The nurse asks if we’re ready, we both look at each other like one of us is about to get the electric chair and slowly nod. I’m holding the boy trying my hardest not to look anywhere but at his face as he smiles at me completely oblivious about what is to come. Hubby gets the worst job of holding his leg. Well I thought this was the harder job until his little face went from smiley to contorted in pain as the needle went in. I swear he looked at me with a ‘how could you do this to me face’. He cried, my eyes welled up with tears and I look down to see a bit of blood coming out of his leg. It was horrific.
As my baby’s cries went from 4 to 40 decibels we were told we were done and to give him Calpol if he experienced any of the aforementioned symptoms. As we left the room, all the mothers looked up at me with the same panicked look in their eyes. There was nothing I could do to reassure them. It was that bad.
Thankfully he didn’t get any of the symptoms, but I still spent the next 24 hours in a panic that he might have a temperature. Or in my vivid imagination become the first baby to die after his jabs. Seriously. I barely slept.
The next time we went back I was at least a little prepared for what to expect. We were both a little older and wiser and ready for action. What I didn’t know was that this time it was two injections. One in each perfect little leg. Great. As the first one went in, he (we) didn’t react too badly. A little wince, but nothing like before. The second one went in and all hell broke loose. Not only did he scream, but he was also much more mobile this time so he almost wriggled out of my arms. I think he’s scarred for life.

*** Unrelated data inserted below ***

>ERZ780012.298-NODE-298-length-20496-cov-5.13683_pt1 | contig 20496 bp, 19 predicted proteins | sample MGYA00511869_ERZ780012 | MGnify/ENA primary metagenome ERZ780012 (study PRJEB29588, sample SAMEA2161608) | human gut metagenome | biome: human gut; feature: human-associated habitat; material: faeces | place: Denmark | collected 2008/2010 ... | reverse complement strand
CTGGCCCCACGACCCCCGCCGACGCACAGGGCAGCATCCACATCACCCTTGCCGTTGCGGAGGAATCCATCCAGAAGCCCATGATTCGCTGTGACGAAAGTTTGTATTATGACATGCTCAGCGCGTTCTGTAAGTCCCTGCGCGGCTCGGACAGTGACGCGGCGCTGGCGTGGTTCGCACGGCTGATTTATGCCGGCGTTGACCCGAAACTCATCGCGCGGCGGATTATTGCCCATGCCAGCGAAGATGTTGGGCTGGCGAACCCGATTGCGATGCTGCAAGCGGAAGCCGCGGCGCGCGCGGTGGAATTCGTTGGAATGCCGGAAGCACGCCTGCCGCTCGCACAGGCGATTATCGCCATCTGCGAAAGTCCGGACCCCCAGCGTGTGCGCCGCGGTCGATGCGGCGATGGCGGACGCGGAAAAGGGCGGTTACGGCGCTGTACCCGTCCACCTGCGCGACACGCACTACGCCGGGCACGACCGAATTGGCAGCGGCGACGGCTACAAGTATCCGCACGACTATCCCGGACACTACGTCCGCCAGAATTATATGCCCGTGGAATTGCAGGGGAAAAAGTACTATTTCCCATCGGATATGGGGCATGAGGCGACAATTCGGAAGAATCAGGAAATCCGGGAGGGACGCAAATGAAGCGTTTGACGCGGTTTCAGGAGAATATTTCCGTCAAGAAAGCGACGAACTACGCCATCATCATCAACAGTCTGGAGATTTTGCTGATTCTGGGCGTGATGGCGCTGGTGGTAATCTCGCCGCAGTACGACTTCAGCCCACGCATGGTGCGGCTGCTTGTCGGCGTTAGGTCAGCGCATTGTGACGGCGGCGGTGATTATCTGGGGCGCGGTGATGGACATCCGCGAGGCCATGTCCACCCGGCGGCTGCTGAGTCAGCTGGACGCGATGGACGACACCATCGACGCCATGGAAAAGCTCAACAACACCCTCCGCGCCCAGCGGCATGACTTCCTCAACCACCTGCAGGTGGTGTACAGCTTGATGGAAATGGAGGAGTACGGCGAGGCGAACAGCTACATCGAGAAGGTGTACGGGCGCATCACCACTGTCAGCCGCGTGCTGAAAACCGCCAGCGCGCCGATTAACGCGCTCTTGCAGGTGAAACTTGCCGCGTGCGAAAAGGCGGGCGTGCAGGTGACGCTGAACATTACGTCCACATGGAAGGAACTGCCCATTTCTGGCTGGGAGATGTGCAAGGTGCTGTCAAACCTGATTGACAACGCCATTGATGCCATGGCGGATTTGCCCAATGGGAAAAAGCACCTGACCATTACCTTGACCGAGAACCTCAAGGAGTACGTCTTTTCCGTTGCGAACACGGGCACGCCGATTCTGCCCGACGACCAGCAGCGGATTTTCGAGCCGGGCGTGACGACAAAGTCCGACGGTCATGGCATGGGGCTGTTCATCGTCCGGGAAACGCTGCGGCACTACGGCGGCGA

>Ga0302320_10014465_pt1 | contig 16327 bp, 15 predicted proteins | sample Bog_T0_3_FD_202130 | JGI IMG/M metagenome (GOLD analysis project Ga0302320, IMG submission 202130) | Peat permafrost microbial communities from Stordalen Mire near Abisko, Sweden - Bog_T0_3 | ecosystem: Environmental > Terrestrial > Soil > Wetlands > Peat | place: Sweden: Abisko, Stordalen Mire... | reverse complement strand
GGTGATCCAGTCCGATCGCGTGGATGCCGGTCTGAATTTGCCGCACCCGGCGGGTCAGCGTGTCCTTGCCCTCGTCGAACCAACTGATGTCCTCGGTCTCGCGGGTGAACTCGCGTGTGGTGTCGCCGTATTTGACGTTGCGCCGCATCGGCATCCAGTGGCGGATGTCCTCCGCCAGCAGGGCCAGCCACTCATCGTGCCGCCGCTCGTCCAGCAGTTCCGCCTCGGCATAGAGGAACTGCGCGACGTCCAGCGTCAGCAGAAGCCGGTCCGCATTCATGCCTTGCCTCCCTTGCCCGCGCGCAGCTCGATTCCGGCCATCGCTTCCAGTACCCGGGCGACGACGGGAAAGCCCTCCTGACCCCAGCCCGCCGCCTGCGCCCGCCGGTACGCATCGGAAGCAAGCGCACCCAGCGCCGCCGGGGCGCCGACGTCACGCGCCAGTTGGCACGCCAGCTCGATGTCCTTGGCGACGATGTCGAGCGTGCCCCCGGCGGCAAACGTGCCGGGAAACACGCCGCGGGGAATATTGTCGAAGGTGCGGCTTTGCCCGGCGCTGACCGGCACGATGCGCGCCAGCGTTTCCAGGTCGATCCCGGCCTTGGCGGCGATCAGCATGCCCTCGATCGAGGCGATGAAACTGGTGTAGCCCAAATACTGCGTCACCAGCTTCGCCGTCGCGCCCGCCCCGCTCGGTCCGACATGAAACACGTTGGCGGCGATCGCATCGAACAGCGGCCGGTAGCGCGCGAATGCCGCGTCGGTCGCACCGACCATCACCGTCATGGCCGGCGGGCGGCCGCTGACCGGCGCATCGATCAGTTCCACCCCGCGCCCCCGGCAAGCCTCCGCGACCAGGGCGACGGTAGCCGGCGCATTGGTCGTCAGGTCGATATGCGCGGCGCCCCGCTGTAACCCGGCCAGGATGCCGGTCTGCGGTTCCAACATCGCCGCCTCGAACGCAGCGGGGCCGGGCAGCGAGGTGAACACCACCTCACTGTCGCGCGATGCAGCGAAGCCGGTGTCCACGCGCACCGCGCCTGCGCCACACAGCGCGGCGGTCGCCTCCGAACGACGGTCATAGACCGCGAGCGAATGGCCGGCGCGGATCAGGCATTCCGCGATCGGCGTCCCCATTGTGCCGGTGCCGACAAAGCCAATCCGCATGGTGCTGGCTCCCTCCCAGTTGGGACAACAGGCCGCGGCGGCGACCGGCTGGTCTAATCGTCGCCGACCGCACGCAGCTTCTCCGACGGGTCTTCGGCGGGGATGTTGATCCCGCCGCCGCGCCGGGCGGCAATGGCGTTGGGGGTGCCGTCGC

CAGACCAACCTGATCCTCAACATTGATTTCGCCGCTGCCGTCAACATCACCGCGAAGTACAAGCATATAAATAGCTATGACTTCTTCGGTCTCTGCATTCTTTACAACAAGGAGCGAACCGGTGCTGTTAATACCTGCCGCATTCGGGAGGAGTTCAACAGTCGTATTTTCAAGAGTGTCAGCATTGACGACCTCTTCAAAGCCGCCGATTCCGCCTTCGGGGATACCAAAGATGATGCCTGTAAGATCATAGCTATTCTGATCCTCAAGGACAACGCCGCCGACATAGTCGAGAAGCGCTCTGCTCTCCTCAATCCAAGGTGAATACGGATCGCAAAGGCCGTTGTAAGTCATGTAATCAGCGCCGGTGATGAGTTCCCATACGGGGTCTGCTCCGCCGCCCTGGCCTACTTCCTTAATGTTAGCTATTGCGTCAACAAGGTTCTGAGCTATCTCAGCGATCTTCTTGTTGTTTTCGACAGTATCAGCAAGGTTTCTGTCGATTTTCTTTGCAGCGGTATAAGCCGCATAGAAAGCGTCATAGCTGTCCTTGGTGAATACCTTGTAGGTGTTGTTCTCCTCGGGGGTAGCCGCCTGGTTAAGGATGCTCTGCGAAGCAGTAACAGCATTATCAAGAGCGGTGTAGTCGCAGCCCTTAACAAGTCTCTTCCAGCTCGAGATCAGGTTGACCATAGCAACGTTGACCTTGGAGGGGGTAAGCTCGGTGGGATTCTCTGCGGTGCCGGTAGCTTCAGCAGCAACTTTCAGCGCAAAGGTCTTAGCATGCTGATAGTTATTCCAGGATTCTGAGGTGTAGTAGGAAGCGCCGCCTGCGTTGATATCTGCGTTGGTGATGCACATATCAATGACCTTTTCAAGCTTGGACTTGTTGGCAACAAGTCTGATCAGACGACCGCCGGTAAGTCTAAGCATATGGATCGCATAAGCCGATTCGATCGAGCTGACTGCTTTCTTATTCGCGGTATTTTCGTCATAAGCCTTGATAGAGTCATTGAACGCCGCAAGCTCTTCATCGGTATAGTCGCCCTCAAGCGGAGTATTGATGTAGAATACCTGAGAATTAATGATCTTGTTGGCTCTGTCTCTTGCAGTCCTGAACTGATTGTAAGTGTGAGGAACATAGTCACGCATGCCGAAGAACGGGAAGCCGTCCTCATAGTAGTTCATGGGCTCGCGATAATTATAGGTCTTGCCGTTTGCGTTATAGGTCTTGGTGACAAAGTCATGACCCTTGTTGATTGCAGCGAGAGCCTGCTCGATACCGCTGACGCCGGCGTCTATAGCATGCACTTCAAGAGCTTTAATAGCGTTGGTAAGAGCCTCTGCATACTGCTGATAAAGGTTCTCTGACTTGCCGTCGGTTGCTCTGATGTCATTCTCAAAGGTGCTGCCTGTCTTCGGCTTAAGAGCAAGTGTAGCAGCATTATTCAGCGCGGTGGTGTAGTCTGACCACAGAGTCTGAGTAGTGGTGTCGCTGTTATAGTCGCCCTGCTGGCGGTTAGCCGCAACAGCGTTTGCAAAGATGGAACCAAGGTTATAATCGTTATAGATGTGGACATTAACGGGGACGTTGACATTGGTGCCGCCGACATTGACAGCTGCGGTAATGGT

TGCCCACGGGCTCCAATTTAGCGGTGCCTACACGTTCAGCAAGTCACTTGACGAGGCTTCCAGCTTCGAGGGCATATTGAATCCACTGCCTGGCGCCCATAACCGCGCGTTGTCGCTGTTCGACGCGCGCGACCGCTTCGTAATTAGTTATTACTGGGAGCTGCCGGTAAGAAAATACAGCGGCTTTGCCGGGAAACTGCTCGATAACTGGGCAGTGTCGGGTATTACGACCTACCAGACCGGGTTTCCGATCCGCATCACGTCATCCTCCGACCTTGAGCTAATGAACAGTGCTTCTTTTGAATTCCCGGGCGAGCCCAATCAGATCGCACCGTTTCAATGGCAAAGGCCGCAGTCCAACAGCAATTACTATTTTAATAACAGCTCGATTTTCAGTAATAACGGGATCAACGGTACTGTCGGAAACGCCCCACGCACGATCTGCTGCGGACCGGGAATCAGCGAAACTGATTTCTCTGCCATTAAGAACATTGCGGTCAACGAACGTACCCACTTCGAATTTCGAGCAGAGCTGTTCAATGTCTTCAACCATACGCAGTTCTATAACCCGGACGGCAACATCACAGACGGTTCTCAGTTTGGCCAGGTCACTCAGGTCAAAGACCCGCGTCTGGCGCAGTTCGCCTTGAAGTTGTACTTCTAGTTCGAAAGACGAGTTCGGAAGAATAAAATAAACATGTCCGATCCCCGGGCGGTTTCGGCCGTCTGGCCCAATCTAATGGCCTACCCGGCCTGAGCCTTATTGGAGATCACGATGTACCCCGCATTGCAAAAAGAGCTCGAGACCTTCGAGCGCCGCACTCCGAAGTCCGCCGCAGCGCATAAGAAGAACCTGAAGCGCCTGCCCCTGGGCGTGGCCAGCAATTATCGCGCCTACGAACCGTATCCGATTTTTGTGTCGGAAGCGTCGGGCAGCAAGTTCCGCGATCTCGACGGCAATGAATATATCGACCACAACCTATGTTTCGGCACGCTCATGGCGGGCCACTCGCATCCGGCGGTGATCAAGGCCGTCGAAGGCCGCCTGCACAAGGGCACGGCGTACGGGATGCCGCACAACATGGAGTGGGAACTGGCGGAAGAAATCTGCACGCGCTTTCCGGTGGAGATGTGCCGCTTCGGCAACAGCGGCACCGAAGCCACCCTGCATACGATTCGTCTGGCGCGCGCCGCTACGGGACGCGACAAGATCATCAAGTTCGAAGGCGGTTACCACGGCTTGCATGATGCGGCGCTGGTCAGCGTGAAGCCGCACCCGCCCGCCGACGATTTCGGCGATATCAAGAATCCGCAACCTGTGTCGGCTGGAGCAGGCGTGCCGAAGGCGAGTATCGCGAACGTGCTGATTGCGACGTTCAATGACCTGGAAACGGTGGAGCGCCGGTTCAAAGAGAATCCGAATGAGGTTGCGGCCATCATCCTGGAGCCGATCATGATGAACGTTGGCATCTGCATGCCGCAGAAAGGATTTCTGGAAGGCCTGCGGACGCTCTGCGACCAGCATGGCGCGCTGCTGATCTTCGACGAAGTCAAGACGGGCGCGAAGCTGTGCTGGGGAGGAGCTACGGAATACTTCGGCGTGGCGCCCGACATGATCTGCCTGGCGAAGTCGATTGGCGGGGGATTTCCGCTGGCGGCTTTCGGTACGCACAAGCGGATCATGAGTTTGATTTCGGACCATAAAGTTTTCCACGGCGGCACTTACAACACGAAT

Last month we had the 12 month vaccinations. A booster for the earlier ones and the big one – the MMR. I was never in any doubt about whether or not I would give my son the MMR. I 100% believe children should be vaccinated, but I remember how controversial it was so getting it felt like a bigger deal than the first few.
It’s okay I thought, we’ve done it before, we’re old hands at this injection malarkey. What I hadn’t thought about was that this time there would be three injections.
So in we go to the see the nurse who happens to be the slowest person I have ever come across. Anyone with a 13 month old knows that you have a very small window, if any, where they will sit still on your lap. It took her what felt like 3 hours to prepare the needles as my son is getting more and more wriggly and bored. As she’s doing this my neurotic mind once again starts wandering and all I can think about is that she might actually be a psycho and that she is filling the needles with poison. My heart actually start racing as she comes over and stabs his leg with the first one.
He starts screaming. The second one goes in. He starts screaming even louder. I hold onto him as hard as I can and tell him over and over that it’s going to be okay. Then the third one goes in and again he looks at me with a ‘what the f*** are you letting them do to me’ face, screaming the surgery down. I have never felt guilt like it.
What I should probably tell you is that my son has had a cry like an adult since he was born. It is LOUD. The loudest cry I ever heard. The nurse actually looks traumatised as she hurries us out of the room, once again telling us of the possible side effects. Once again I don’t sleep worrying he’ll die.
Thankfully his next lot aren’t until he’s 5. Hopefully I’ll be over the trauma by then.